The Henshaws, like the Middlebrooks, were among the early English settlers in the New World. Unlike the Middlebrooks, however, the Henshaws were descendants of the kings of England, dating back to Richard III. As a result, the scion of the American branch, Joshua Henshaw, shared with his brother Daniel the inheritance of a significant British fortune. But the deaths of the boys' father and grandfather in religious and political conflicts that plagued England in the first half of the 1600s left them under only maternal care. That too was stolen from them when their grandmother and mother died within months of each other, leaving the two boys with a steward who was less than scrupulous about their welfare and who sensed that the young fellows were obstacles to his becoming the beneficiary of a large fortune in landed wealth, including an estate known as Wavetree Hall.
Wavetree Hall, rendered by the illustrator Maitland de Gorgoza
(Image by Peter Duveen) Permission Details DMCA
In the early 1650s, the two boys were shipped off to America by their caretaker, while he reported that they had died during an epidemic that had then just recently raged in England. In the meantime, the boys grew up in the colonies under the care of Richard Mather, the famous New England patriarch of a family of preachers and civic leaders. A descendant, John C. Henshaw, has explained in his journals that it was by no means easy going for the boys. They became servants upon their arrival in America, and had to work off their term of indenture like so many others in a similarly impoverished state.
Years later, the mature Joshua, on learning the true story of his patrimony, and after siring three children, set off to England to recover his inheritance. After 30 long years of battling in the British courts, and a multitude of delays and mishaps, it looked like events in the case were turning in his favor. It was then that he accepted a dinner invitation from his nemesis in the hope that fences could be mended. But within a few hours of ingesting the banquet meal at age 77, he was dead. John C. Henshaw's memoir tells us that Joshua had indeed been murdered, a fact he says was revealed in a death-bed confession by the perpetrator.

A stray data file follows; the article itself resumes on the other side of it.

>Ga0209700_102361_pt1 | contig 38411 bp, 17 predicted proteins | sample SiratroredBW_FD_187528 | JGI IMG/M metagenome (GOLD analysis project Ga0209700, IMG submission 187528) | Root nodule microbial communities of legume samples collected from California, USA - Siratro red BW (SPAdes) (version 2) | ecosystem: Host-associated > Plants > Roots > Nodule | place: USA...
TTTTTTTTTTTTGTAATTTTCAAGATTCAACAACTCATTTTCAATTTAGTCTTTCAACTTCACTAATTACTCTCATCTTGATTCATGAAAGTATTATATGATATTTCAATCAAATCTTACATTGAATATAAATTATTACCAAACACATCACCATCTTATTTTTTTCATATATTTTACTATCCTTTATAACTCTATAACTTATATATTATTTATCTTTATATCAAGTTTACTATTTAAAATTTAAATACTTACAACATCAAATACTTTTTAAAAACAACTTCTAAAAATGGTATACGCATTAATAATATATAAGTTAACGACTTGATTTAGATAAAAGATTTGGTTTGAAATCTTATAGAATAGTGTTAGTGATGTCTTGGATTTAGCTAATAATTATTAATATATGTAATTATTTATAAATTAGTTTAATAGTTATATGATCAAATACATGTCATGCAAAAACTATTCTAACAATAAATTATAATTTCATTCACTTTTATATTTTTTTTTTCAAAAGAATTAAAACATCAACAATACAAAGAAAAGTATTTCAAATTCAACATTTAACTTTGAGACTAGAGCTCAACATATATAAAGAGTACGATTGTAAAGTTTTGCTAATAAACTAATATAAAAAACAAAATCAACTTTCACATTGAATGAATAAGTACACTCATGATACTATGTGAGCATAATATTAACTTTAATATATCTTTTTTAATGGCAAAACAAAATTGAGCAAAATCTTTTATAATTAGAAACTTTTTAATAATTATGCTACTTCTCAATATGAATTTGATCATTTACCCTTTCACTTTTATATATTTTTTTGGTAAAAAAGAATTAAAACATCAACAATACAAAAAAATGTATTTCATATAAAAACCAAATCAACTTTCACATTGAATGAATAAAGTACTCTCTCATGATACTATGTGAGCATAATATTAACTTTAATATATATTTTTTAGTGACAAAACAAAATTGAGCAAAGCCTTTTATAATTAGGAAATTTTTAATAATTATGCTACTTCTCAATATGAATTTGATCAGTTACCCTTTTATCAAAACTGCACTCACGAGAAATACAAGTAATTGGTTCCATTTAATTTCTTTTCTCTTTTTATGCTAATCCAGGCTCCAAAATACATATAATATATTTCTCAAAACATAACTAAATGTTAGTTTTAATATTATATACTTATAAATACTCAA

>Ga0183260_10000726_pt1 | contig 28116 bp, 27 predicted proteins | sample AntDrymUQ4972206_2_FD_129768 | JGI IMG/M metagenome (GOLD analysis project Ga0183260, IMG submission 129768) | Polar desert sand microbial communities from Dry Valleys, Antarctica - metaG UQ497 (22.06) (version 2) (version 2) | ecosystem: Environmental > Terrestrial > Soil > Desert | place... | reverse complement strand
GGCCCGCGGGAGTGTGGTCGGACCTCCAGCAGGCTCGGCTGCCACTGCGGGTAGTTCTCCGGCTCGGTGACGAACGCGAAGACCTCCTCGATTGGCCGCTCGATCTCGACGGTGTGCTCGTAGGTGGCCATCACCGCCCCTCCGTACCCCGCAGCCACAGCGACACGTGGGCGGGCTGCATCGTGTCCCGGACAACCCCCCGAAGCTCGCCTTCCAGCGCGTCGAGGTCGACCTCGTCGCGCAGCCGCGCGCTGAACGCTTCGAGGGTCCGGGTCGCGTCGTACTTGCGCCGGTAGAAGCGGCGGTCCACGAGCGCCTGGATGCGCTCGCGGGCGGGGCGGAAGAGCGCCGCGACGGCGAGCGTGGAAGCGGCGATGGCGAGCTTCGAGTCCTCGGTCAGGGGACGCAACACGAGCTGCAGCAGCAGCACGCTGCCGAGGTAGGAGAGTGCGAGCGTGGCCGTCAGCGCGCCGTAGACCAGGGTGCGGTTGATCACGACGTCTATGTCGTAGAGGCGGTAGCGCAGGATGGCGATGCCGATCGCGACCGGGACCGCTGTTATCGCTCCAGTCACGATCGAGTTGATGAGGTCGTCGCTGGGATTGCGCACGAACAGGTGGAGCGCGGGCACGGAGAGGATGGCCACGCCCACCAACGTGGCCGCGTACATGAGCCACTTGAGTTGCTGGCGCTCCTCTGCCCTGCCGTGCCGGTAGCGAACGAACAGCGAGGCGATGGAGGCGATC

Joshua's demise meant that the great Henshaw fortune would remain forever in the hands of his unscrupulous relatives in England, but Joshua's descendants inherited his tenacity and became some of the movers and shakers of New England society. One of the better known of this line was the family of Samuel Henshaw, a wealthy judge in Northampton, Massachusetts, who married Martha Bates, also of an important New England family. Their daughter, Teresa, married the governor of what was then the province of Massachusetts Bay before the Revolutionary War set the colonies on end. The portraits of Samuel and Martha now hang in the Forbes Public Library in Northampton, Massachusetts. A well-known bishop of the Episcopal Church, John Prentiss Kewley Henshaw, descended from the same line, as did David Henshaw, a U.S. Navy secretary during the Tyler presidency and a staunch defender of President Andrew Jackson's plan to dissolve the Bank of the United States.
But it was Benjamin Henshaw, some three generations after Joshua, who young Nancy could trace her ancestry to. In the mid-1700s, Benjamin was a successful merchant in Middletown, Connecticut, and he, like his counterpart, Samuel Middlebrook, conducted a brisk trade with the West Indies. In fact three of his children, all seamen, were lost in a storm. But among his surviving offspring, Benjamin chose Joshua to attend law school at Yale, and after completing his studies in 1785, the young Joshua moved to New Hartford, Connecticut, and established a legal practice there. Around 1800 he joined his brother, Daniel, in Middlebury, Vermont, and there engaged in trade in a large building of his own construction, renting half of it out to the newly established State Bank of Vermont. Established around 1806, the bank, which operated for less than a decade, soon encountered rough waters and was eventually closed by the state. The directors, scrambling to cover between $20,000 and $30,000 in losses for which they were being held liable, accused Joshua, who had already moved to Montreal, Canada, with his family, of absconding with the missing funds. After many attempts to dodge their indebtedness, one of the former directors won election to public office, and through his influence was able to craft legislation that reduced the directors' liabilities to zero. One director, however, a Dr. John Willard, had borrowed against the bank, and still had to repay a hefty sum. In order to help the family finances, his wife, Emma, took to educating women as a sideline. Her work prospered, and she relocated her school in Troy, New York, where it continues to this day as a viable educational institution - the Emma Willard School.